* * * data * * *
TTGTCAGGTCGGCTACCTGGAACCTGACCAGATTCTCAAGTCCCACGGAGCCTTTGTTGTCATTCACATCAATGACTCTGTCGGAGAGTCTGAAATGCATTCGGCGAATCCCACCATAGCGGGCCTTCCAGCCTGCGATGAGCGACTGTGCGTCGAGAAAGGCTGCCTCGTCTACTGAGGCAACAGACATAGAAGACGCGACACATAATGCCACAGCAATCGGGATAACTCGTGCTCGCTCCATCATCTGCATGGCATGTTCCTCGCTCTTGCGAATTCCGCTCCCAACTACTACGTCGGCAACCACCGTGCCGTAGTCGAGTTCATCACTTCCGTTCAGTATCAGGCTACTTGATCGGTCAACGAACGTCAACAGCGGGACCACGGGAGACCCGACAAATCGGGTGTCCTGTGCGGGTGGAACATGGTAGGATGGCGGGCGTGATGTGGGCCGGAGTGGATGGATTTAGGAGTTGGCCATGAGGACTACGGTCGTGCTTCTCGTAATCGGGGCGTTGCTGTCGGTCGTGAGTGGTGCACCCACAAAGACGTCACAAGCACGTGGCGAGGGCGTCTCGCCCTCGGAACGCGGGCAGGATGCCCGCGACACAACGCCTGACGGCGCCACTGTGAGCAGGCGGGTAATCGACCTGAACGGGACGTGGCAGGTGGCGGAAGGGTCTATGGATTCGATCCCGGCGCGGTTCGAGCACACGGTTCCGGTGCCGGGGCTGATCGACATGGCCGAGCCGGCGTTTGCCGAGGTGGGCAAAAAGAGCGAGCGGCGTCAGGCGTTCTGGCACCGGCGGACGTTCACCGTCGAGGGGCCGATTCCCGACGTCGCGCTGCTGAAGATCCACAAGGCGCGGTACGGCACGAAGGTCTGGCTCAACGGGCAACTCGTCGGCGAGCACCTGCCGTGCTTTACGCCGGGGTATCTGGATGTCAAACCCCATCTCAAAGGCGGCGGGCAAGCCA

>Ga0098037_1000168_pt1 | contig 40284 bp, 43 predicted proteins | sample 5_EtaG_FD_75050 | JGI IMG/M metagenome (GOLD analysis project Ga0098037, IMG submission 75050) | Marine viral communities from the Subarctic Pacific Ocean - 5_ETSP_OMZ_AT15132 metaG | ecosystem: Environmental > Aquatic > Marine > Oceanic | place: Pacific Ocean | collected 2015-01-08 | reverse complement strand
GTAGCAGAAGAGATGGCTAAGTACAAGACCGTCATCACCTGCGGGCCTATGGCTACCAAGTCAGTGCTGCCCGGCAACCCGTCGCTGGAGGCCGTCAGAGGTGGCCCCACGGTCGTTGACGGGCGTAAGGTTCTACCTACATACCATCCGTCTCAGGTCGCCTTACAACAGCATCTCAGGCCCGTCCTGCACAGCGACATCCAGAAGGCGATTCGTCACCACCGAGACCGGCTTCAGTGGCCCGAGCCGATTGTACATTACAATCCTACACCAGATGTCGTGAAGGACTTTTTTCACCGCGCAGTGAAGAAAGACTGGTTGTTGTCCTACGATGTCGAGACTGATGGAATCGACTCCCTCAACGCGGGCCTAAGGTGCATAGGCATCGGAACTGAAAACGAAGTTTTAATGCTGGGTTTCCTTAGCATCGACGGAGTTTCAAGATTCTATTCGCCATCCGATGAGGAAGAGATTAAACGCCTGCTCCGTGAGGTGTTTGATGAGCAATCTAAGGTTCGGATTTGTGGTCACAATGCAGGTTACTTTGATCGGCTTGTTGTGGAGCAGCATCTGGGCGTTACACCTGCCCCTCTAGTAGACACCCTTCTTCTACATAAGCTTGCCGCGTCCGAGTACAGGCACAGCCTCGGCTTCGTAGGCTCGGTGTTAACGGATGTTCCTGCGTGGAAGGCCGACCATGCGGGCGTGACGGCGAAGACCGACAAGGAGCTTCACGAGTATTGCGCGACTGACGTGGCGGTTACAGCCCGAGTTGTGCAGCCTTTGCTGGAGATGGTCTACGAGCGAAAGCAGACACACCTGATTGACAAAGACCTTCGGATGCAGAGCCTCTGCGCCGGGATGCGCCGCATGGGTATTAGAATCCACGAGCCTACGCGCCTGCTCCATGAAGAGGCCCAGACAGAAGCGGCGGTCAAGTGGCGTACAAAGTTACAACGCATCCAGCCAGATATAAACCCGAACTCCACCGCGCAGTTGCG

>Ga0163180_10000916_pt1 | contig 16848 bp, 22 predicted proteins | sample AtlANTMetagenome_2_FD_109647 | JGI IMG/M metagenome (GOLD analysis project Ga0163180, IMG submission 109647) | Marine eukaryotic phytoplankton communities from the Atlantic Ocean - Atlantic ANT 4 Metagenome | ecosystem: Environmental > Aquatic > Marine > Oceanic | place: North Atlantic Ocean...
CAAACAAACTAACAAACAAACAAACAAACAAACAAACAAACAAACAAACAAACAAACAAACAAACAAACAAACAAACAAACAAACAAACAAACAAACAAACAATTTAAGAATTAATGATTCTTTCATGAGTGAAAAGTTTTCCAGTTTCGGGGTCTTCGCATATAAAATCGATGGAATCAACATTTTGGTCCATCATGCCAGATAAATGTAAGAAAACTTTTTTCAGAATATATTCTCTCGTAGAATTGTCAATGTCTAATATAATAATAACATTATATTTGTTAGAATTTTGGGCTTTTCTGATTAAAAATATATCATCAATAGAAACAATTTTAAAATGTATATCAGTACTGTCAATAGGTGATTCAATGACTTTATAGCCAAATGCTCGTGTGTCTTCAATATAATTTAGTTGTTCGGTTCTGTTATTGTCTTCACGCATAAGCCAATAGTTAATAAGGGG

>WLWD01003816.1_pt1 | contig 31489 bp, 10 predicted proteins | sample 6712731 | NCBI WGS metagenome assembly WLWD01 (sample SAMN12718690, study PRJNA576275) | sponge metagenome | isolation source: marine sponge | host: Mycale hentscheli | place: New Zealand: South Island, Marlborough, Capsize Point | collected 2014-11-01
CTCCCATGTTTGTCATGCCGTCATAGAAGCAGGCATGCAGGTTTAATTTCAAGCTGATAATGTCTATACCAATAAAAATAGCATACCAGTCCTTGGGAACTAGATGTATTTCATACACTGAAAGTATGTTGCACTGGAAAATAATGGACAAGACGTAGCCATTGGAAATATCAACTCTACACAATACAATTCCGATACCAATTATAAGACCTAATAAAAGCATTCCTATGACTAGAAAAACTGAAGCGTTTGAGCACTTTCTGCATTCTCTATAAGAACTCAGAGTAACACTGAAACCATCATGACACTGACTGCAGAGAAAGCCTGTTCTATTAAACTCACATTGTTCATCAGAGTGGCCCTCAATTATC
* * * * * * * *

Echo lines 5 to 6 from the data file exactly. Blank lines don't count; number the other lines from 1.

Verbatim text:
CAAACAAACTAACAAACAAACAAACAAACAAACAAACAAACAAACAAACAAACAAACAAACAAACAAACAAACAAACAAACAAACAAACAAACAAACAAACAATTTAAGAATTAATGATTCTTTCATGAGTGAAAAGTTTTCCAGTTTCGGGGTCTTCGCATATAAAATCGATGGAATCAACATTTTGGTCCATCATGCCAGATAAATGTAAGAAAACTTTTTTCAGAATATATTCTCTCGTAGAATTGTCAATGTCTAATATAATAATAACATTATATTTGTTAGAATTTTGGGCTTTTCTGATTAAAAATATATCATCAATAGAAACAATTTTAAAATGTATATCAGTACTGTCAATAGGTGATTCAATGACTTTATAGCCAAATGCTCGTGTGTCTTCAATATAATTTAGTTGTTCGGTTCTGTTATTGTCTTCACGCATAAGCCAATAGTTAATAAGGGG

>WLWD01003816.1_pt1 | contig 31489 bp, 10 predicted proteins | sample 6712731 | NCBI WGS metagenome assembly WLWD01 (sample SAMN12718690, study PRJNA576275) | sponge metagenome | isolation source: marine sponge | host: Mycale hentscheli | place: New Zealand: South Island, Marlborough, Capsize Point | collected 2014-11-01